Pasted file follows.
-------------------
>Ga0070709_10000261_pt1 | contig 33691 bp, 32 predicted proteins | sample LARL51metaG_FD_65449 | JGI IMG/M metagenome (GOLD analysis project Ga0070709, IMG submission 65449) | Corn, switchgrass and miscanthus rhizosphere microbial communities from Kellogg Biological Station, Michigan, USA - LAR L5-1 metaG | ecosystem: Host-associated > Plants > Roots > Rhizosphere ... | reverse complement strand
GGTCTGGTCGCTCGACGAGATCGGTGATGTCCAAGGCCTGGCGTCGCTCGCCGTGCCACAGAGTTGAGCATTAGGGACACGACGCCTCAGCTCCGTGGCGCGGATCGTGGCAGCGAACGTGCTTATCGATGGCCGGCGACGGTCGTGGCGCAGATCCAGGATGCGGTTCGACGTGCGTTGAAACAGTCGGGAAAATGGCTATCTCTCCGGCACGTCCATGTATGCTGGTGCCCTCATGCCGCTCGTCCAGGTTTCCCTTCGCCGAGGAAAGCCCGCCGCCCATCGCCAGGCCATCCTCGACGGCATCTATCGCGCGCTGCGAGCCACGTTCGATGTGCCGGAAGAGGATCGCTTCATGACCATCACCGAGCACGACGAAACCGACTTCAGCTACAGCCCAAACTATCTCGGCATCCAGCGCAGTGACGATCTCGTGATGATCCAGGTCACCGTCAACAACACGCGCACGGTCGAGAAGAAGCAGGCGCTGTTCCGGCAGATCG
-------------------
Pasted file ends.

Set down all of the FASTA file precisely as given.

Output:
>Ga0070709_10000261_pt1 | contig 33691 bp, 32 predicted proteins | sample LARL51metaG_FD_65449 | JGI IMG/M metagenome (GOLD analysis project Ga0070709, IMG submission 65449) | Corn, switchgrass and miscanthus rhizosphere microbial communities from Kellogg Biological Station, Michigan, USA - LAR L5-1 metaG | ecosystem: Host-associated > Plants > Roots > Rhizosphere ... | reverse complement strand
GGTCTGGTCGCTCGACGAGATCGGTGATGTCCAAGGCCTGGCGTCGCTCGCCGTGCCACAGAGTTGAGCATTAGGGACACGACGCCTCAGCTCCGTGGCGCGGATCGTGGCAGCGAACGTGCTTATCGATGGCCGGCGACGGTCGTGGCGCAGATCCAGGATGCGGTTCGACGTGCGTTGAAACAGTCGGGAAAATGGCTATCTCTCCGGCACGTCCATGTATGCTGGTGCCCTCATGCCGCTCGTCCAGGTTTCCCTTCGCCGAGGAAAGCCCGCCGCCCATCGCCAGGCCATCCTCGACGGCATCTATCGCGCGCTGCGAGCCACGTTCGATGTGCCGGAAGAGGATCGCTTCATGACCATCACCGAGCACGACGAAACCGACTTCAGCTACAGCCCAAACTATCTCGGCATCCAGCGCAGTGACGATCTCGTGATGATCCAGGTCACCGTCAACAACACGCGCACGGTCGAGAAGAAGCAGGCGCTGTTCCGGCAGATCG